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Third-party access crucial for sector

MESELA NHLAPO It is in the country’s best interest to successfully advocate for the practical implementation of the third-party access rail policy to service the unserved market that previously benefited from our railways

PLAYING FAVOURITES South Africa’s transport policy has favoured the country’s overburdened road network, while its freight rail infrastructure deteriorates

FOR A BRIGHTER FUTURE It is in South Africa’s best interest to successfully advocate for the practical implementation of the third-party access rail policy

10th March 2023

By: Tracy Hancock

Creamer Media Contributing Editor


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Rail industry representative African Rail Industry Association (ARIA) is driven by a mandate to facilitate public–private partnerships (PPPs) as a tool to revitalise the South African rail industry, with CEO Mesela Kope-Nhlapo declaring 2023 the year of third-party access.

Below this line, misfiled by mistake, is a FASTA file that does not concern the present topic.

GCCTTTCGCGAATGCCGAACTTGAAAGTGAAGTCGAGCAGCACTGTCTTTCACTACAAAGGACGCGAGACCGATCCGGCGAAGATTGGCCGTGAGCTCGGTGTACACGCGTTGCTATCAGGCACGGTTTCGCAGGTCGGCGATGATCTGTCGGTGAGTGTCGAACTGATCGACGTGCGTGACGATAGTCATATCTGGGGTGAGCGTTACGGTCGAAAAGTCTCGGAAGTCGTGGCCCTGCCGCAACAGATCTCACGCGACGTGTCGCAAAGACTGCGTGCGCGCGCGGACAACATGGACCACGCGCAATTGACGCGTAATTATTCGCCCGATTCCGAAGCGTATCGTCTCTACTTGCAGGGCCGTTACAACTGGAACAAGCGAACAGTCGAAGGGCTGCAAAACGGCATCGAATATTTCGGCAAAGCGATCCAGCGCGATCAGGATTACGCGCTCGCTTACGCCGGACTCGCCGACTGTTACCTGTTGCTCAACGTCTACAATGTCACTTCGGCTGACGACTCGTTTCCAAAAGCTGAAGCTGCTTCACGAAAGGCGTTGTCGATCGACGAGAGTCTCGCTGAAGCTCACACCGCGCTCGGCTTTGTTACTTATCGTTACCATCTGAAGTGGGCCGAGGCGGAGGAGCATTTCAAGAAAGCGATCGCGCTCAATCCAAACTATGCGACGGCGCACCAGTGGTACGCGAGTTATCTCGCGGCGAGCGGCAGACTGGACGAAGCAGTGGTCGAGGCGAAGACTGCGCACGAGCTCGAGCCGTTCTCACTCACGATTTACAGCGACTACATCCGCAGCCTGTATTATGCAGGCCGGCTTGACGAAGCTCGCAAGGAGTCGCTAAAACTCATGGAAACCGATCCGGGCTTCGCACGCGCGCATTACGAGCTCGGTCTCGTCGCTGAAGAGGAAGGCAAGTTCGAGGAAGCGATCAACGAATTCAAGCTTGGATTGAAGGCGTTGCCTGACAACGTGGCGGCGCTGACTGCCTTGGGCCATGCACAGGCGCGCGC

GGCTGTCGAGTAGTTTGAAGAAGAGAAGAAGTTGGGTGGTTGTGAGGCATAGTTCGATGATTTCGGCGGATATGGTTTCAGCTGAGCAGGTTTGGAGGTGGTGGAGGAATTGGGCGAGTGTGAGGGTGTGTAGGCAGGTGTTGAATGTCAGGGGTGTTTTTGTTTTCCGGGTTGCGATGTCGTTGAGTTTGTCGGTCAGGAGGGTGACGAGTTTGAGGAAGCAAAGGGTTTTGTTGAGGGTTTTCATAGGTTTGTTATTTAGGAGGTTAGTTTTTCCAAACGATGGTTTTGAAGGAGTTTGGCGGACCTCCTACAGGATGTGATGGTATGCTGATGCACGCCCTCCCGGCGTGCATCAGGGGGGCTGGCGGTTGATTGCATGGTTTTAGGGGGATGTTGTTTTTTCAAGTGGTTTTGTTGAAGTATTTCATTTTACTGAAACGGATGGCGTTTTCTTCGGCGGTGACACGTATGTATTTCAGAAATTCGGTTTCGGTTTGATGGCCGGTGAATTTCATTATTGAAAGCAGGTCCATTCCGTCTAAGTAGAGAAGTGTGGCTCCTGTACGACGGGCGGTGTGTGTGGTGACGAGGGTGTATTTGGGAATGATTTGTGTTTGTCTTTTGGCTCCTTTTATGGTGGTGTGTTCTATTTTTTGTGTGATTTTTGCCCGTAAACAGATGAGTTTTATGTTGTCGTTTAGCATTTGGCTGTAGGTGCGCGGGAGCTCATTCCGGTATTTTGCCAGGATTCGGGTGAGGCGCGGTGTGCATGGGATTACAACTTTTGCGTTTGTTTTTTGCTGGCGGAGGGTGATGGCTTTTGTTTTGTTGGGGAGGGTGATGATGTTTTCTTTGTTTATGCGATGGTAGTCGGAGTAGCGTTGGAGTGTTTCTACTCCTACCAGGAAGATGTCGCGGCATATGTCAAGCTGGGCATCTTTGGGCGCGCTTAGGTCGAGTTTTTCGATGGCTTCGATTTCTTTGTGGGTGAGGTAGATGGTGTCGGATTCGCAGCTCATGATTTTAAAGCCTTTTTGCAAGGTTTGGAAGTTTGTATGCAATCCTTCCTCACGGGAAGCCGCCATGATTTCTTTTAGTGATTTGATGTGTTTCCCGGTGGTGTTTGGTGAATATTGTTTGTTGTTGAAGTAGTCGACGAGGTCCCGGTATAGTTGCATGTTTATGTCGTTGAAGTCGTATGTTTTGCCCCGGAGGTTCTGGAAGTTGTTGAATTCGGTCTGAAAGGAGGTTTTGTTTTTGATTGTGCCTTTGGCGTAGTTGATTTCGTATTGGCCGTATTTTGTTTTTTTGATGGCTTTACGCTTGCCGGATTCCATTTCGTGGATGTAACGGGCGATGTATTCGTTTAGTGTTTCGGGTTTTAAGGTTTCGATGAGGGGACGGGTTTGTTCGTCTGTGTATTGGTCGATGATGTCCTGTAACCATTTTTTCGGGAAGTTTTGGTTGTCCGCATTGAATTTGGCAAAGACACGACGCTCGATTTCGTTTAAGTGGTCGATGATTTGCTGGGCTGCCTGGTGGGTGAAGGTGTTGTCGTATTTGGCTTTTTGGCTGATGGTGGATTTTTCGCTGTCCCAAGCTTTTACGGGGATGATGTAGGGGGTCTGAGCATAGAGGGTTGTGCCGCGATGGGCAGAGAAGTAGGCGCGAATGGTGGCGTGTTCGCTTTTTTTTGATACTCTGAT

“It is in the country’s best interest to successfully advocate for the practical implementation of the third-party access rail policy to service the unserved market that previously benefited from our railways,” Kope-Nhlapo tells Engineering News.

State-owned entity Transnet Freight Rail (TFR) can haul up to 226.3-million tons, but cannot sustain such volumes over the long term, she explains.

According to the Transnet Integrated Report 2021, TFR’s volumes declined from 212.4- million tons in 2020 to 183.3- million tons in 2021.

Kope-Nhlapo says accelerated investment in the maintenance and restoration of railway infrastructure should be prioritised to improve its condition, which has declined since the 1970s.

Encouragingly, a maintenance project is slated for this year on the railway line linking the North West to the Port of Richards Bay, in KwaZulu-Natal.

Kope-Nhlapo says TFR’s ability to service the mining industry has been flagged as a concern by industry body, the Minerals Council South Africa. The maintenance of the railway line, which was damaged during the 2021/22 floods in the province, should help alleviate capacity concerns by increasing volumes hauled on the KwaZulu-Natal corridor.